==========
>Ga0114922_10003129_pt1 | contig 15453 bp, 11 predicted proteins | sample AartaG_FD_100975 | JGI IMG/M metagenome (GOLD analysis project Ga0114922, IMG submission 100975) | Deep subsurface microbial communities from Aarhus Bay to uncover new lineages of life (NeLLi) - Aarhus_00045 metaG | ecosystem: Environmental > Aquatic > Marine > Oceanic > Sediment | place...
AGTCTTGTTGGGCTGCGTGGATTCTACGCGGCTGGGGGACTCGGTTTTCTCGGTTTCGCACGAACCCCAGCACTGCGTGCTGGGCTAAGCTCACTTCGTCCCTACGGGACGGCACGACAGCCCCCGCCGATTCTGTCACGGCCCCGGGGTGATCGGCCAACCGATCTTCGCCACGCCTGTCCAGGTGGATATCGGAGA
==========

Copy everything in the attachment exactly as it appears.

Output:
>Ga0114922_10003129_pt1 | contig 15453 bp, 11 predicted proteins | sample AartaG_FD_100975 | JGI IMG/M metagenome (GOLD analysis project Ga0114922, IMG submission 100975) | Deep subsurface microbial communities from Aarhus Bay to uncover new lineages of life (NeLLi) - Aarhus_00045 metaG | ecosystem: Environmental > Aquatic > Marine > Oceanic > Sediment | place...
AGTCTTGTTGGGCTGCGTGGATTCTACGCGGCTGGGGGACTCGGTTTTCTCGGTTTCGCACGAACCCCAGCACTGCGTGCTGGGCTAAGCTCACTTCGTCCCTACGGGACGGCACGACAGCCCCCGCCGATTCTGTCACGGCCCCGGGGTGATCGGCCAACCGATCTTCGCCACGCCTGTCCAGGTGGATATCGGAGA